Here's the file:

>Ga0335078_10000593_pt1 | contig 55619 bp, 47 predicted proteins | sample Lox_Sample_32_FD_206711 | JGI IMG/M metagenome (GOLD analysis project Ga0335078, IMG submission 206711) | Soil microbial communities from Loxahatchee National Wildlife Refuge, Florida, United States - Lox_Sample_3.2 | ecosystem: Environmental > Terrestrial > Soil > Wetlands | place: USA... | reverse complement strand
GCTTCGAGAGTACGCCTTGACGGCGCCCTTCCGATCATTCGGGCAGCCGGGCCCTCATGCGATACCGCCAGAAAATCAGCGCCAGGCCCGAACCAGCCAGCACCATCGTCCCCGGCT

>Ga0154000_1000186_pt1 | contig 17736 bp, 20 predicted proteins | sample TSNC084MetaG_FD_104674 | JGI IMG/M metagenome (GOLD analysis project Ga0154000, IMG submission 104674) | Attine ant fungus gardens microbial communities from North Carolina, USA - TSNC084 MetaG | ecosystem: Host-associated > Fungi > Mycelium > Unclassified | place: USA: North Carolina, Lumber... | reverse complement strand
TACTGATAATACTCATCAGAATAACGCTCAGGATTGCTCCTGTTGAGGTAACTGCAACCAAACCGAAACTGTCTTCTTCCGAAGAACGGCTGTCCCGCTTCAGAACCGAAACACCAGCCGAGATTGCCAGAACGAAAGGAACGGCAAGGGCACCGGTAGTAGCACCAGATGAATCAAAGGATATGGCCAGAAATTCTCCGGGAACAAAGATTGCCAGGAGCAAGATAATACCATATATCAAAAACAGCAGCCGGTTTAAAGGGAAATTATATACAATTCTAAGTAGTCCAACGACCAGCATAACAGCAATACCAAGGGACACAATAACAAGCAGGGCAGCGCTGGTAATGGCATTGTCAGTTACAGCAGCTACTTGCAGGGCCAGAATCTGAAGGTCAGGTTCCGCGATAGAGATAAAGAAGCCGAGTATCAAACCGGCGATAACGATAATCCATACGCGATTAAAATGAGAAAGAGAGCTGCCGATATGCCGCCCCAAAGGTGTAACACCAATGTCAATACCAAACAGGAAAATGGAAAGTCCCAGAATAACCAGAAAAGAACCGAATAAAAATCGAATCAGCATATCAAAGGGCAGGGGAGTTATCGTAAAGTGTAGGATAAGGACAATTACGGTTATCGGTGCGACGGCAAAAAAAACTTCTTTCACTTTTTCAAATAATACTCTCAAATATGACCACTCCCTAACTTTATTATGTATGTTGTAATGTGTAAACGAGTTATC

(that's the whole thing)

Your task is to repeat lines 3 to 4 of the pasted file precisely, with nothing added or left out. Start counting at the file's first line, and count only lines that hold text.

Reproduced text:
>Ga0154000_1000186_pt1 | contig 17736 bp, 20 predicted proteins | sample TSNC084MetaG_FD_104674 | JGI IMG/M metagenome (GOLD analysis project Ga0154000, IMG submission 104674) | Attine ant fungus gardens microbial communities from North Carolina, USA - TSNC084 MetaG | ecosystem: Host-associated > Fungi > Mycelium > Unclassified | place: USA: North Carolina, Lumber... | reverse complement strand
TACTGATAATACTCATCAGAATAACGCTCAGGATTGCTCCTGTTGAGGTAACTGCAACCAAACCGAAACTGTCTTCTTCCGAAGAACGGCTGTCCCGCTTCAGAACCGAAACACCAGCCGAGATTGCCAGAACGAAAGGAACGGCAAGGGCACCGGTAGTAGCACCAGATGAATCAAAGGATATGGCCAGAAATTCTCCGGGAACAAAGATTGCCAGGAGCAAGATAATACCATATATCAAAAACAGCAGCCGGTTTAAAGGGAAATTATATACAATTCTAAGTAGTCCAACGACCAGCATAACAGCAATACCAAGGGACACAATAACAAGCAGGGCAGCGCTGGTAATGGCATTGTCAGTTACAGCAGCTACTTGCAGGGCCAGAATCTGAAGGTCAGGTTCCGCGATAGAGATAAAGAAGCCGAGTATCAAACCGGCGATAACGATAATCCATACGCGATTAAAATGAGAAAGAGAGCTGCCGATATGCCGCCCCAAAGGTGTAACACCAATGTCAATACCAAACAGGAAAATGGAAAGTCCCAGAATAACCAGAAAAGAACCGAATAAAAATCGAATCAGCATATCAAAGGGCAGGGGAGTTATCGTAAAGTGTAGGATAAGGACAATTACGGTTATCGGTGCGACGGCAAAAAAAACTTCTTTCACTTTTTCAAATAATACTCTCAAATATGACCACTCCCTAACTTTATTATGTATGTTGTAATGTGTAAACGAGTTATC